Black Looks - Including an African LGBTIQ+ Archive

African History, South Africa

The beauty of revolution – Steve Biko lives!

Two interesing and not unrelated blog posts to mark the 34th anniversary of Steve Biko‘ death. In the first Khadija Patel interviews Andile Mngxitama, South African Black consciousness activists and co-editor of “Biko Lives!” – the mistake is to have believed he died on that day 34 years ago. It is much harder to kill an idea than a person as Andile points out.

“Steve Biko… we say Biko lives. Steve Biko lives,” insists Mngxitama, “The biggest mistake of the apartheid regime was to think they could kill him and his ideas.” Mngxitama believes Biko himself understood the need for longevity in his ideas when he wrote, “It is better to die for an idea that will live than to live for an idea that will die.” Steve Biko is certainly more than a T-shirt. His were ideas that galvanised the struggle against the apartheid and a realisation of self-worth among black people themselves.

“Today we see young people outside of the political formation trying to read and understand Biko, try to make sense of Steve Biko in a country which remains basically anti-black. So, from this point of view, it is very clear that Biko lives,” – Read the full interview here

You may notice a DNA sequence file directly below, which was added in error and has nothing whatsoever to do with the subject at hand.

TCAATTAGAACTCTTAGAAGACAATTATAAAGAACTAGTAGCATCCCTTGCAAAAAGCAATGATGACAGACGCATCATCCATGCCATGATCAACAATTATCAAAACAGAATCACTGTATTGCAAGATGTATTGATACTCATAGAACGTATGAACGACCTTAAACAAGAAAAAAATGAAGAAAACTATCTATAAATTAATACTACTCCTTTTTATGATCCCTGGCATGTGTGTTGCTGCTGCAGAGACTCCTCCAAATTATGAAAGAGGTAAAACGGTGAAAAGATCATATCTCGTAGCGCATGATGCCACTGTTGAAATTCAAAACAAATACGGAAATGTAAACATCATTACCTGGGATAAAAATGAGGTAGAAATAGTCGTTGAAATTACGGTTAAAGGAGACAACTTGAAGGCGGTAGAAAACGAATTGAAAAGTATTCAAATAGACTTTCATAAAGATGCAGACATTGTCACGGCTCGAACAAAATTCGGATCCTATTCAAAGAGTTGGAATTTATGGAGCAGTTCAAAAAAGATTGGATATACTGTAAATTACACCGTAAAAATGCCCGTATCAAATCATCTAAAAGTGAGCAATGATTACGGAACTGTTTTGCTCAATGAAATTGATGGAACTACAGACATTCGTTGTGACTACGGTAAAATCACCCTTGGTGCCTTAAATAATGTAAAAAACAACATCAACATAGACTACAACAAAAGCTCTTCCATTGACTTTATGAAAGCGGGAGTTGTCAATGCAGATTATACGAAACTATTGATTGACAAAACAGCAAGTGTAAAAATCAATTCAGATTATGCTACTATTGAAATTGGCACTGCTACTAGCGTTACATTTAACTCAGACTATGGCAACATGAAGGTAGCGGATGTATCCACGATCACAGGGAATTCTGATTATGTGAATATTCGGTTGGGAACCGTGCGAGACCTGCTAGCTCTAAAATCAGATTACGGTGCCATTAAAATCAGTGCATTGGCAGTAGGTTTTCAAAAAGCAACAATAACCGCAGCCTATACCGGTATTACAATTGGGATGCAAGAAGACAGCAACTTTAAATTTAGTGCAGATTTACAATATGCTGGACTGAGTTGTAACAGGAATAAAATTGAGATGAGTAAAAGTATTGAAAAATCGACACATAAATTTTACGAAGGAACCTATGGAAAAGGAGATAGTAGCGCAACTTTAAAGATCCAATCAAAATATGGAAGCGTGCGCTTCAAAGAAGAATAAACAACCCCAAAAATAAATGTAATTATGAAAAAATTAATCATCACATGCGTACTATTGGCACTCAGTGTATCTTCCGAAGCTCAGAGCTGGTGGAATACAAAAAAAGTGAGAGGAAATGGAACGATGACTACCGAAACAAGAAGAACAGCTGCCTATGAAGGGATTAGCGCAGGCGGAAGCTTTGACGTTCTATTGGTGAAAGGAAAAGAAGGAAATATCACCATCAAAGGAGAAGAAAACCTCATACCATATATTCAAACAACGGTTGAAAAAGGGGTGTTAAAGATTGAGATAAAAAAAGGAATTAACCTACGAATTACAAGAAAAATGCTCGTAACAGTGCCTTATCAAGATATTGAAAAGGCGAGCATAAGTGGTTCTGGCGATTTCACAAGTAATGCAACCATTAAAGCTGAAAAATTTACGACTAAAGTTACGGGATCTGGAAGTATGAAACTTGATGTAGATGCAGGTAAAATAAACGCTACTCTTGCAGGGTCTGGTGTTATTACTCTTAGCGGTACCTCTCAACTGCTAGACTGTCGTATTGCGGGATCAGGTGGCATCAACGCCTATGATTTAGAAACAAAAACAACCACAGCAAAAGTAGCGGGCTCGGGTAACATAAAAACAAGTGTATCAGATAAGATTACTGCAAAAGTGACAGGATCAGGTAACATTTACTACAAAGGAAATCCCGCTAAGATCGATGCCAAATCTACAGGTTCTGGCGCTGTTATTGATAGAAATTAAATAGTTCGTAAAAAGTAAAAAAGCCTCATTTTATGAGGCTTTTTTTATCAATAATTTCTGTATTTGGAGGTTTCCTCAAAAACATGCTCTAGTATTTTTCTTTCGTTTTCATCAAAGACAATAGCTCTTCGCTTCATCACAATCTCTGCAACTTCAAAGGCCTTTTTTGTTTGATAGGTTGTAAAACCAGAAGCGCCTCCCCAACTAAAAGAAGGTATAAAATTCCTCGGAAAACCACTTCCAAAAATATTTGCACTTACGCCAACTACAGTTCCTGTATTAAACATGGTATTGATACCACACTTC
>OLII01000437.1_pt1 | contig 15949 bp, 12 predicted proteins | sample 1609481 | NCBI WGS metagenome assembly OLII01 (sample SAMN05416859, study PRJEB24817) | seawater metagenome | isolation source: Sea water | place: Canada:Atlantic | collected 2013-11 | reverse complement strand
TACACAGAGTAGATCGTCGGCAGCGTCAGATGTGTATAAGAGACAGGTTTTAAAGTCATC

The second post is less an idea and more a reality is a speech given by Abhalali baseMjondolo President, S’bu Zikode on the progress of post-apartheid south Africa. [A discussion between Zikode and Andile would be an interesting one and I wonder why this has not happened to date especially since Abhalali is a breathing revolution] Much of what Zikode speaks confirms Andile’s comment that South Africa is anti-black – “a white country under black management”

Land has not been fairly redistributed. The economy continues to exclude and to exploit. Millions are without work and millions are working but still poor and without security. Most of the land and the economy remains in the hands of rich whites. They have been joined by some rich blacks but the poor, the majority, remain locked out. The great change we have seen over the past seventeen years has been the change from a white government to a black government but this black government is not a government of the people. It is led by a few wealthy individuals who continue to enrich themselves in the name of democracy. Corruption in governance has become the norm. Politics has become a new economic path and a career for the young members of the ruling party. Politics means access to tenders, access to wealth and control. Politics is not about serving the people.

We had thought that the new government would replace a system of exclusion and inequality with a just society. But what they have actually done is to simply take their place in that system of exclusion and inequality. They have not tried to transform that system. We are told that now that the system is under black management we are free. We have refused to accept this. When the government celebrates Freedom Day in the stadiums every year we mourn unFreedom Day in the shacks.